Below, we’ve listed some upcoming outdoor industry gatherings for those times when you’ve stepped off the trail and find yourself with some time to delve into what makes our industry tick. These outdoor industry summits, conferences, and trade shows are an excellent opportunity to (more…)
As you’re probably aware, we here at The National Center for Outdoor Adventure & Education (NCOAE) do a lot more than just organize backcountry trips for teens, Outdoor Educator courses for outdoor education industry professionals, GAP Year Programs for college-age students, and wilderness medicine and EMT training for anyone desirous of such certifications.
For certain, our wilderness outings and trainings are our bread and butter, focusing as they do on three-day to three-month adventures targeting everything from mountaineering to surfing and certification-granting trainings ranging from Emergency Medical Technician training to Leave No Trace ethics.
But among our tasks — and admittedly it’s more of a rewarding commitment than a task — is giving back to the outdoor education and adventure recreation industry what was so freely given to us. Our aim has always been to serve as a clearinghouse for information related to our profession, and one of the ways we do that is promote and participate in select outdoor industry meetings, markets and conferences.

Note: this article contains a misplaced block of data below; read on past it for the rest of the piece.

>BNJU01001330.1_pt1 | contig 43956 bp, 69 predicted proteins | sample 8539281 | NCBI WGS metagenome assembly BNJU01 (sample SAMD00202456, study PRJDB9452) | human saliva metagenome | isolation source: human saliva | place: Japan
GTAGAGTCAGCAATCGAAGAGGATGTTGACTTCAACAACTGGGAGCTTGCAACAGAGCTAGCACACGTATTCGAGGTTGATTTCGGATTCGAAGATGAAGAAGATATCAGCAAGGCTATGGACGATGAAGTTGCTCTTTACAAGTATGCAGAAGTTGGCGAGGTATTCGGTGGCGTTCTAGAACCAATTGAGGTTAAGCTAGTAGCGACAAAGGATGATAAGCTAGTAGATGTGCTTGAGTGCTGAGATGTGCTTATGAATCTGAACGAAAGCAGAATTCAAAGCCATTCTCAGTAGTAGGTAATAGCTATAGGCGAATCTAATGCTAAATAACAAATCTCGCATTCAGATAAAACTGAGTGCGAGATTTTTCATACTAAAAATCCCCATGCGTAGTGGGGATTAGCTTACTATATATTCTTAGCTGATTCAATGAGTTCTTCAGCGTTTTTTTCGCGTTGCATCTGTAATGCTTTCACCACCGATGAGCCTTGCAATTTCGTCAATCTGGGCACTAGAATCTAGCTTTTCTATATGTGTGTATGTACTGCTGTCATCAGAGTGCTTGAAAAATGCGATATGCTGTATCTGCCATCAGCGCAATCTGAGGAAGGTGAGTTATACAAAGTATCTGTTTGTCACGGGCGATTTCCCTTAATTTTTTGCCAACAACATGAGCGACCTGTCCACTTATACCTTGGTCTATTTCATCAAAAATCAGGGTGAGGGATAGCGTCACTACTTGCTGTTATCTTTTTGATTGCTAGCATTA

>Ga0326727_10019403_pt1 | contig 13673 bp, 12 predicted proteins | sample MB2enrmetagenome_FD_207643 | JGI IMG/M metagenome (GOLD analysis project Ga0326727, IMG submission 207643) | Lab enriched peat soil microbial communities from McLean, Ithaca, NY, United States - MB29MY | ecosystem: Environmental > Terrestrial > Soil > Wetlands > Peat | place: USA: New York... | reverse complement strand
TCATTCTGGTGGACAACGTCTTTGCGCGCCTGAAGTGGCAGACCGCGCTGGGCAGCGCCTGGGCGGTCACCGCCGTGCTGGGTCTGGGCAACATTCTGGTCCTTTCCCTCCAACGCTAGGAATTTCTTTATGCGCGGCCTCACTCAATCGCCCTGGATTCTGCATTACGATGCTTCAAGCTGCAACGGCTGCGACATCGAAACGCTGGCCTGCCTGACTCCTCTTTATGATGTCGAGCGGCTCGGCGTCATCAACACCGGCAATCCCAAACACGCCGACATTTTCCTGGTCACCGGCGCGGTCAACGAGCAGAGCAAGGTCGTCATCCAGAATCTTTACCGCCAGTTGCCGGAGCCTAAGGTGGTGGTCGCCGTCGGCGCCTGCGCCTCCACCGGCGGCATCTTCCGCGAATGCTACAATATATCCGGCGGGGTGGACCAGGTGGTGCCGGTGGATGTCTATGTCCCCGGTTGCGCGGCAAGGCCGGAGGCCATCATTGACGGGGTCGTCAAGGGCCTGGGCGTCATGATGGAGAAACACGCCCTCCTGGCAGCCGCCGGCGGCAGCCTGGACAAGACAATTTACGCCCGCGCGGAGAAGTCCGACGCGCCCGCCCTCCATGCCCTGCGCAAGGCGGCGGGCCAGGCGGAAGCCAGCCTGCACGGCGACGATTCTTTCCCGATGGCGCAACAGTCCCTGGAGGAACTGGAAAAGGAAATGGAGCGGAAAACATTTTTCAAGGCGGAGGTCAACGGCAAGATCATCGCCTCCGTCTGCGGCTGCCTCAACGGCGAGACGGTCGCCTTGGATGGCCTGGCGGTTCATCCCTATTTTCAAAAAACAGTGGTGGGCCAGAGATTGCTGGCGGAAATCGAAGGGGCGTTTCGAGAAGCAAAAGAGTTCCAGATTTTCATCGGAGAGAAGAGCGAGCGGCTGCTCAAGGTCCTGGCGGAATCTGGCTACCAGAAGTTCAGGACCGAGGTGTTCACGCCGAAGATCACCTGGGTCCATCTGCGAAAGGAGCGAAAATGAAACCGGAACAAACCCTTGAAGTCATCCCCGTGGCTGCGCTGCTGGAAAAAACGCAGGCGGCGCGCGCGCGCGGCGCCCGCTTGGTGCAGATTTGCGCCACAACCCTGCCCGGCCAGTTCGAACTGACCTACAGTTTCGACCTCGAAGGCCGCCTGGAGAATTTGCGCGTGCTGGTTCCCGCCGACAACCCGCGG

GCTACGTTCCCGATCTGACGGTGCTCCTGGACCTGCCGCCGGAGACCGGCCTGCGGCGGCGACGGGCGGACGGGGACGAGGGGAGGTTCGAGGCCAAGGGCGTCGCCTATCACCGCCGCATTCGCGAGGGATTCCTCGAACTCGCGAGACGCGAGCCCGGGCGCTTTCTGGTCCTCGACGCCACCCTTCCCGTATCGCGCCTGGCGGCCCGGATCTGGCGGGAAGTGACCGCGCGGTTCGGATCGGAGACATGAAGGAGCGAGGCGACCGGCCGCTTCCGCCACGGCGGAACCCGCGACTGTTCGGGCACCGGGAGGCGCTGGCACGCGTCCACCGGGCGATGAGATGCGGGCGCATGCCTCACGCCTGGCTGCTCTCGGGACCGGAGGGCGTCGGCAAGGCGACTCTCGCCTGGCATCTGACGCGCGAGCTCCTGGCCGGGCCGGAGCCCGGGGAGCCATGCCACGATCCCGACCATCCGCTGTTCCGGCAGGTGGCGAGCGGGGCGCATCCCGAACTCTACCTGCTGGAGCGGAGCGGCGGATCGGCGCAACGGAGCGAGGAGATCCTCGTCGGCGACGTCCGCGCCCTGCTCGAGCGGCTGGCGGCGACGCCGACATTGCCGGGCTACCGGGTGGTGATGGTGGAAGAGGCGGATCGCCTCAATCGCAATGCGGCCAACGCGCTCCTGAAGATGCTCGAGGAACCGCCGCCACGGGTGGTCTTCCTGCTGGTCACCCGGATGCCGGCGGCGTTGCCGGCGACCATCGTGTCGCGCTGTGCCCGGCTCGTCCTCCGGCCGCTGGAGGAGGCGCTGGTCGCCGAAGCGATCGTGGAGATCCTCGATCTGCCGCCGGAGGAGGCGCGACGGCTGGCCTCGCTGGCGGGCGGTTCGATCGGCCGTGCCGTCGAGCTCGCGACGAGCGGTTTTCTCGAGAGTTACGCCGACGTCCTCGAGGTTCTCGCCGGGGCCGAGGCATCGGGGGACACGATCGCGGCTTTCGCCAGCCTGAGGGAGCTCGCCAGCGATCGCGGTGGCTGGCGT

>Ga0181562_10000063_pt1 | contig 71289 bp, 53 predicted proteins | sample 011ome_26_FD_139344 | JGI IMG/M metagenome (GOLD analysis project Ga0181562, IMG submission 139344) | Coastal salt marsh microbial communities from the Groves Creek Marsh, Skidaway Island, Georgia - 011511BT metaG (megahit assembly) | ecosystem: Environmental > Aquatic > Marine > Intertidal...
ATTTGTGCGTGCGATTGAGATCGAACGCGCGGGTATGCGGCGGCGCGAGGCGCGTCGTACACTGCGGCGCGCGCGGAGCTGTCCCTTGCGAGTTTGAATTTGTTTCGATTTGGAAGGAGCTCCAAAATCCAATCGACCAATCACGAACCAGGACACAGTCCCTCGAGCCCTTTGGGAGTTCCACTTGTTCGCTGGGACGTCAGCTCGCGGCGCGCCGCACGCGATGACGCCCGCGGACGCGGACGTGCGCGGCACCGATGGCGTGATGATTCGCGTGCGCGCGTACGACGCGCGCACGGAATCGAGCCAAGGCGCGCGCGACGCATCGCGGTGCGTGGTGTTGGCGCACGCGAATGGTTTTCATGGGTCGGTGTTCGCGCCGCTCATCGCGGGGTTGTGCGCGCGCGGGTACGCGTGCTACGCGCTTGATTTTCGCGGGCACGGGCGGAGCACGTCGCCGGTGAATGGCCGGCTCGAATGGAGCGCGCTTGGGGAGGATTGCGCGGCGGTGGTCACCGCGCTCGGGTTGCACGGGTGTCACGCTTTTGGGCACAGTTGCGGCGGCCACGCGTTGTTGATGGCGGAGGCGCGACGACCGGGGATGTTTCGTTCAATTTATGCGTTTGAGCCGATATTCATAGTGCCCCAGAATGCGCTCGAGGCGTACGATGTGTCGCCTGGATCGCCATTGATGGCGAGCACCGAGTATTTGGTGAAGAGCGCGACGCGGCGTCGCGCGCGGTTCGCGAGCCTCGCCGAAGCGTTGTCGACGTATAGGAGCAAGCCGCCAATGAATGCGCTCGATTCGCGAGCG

And by promote, we mean we go the extra step to keep our industry peers up to date on happenings that affect our employees, our clients, our profession and of course, the environment. We want to get the word out about these upcoming and most important outdoor shows, seminars and confabs.
Having said this, what we offer below is a list of upcoming outdoor industry conferences and events that you might consider attending. Here’s what the calendar looks like for the rest of 2018 and the beginning of 2019: (more…)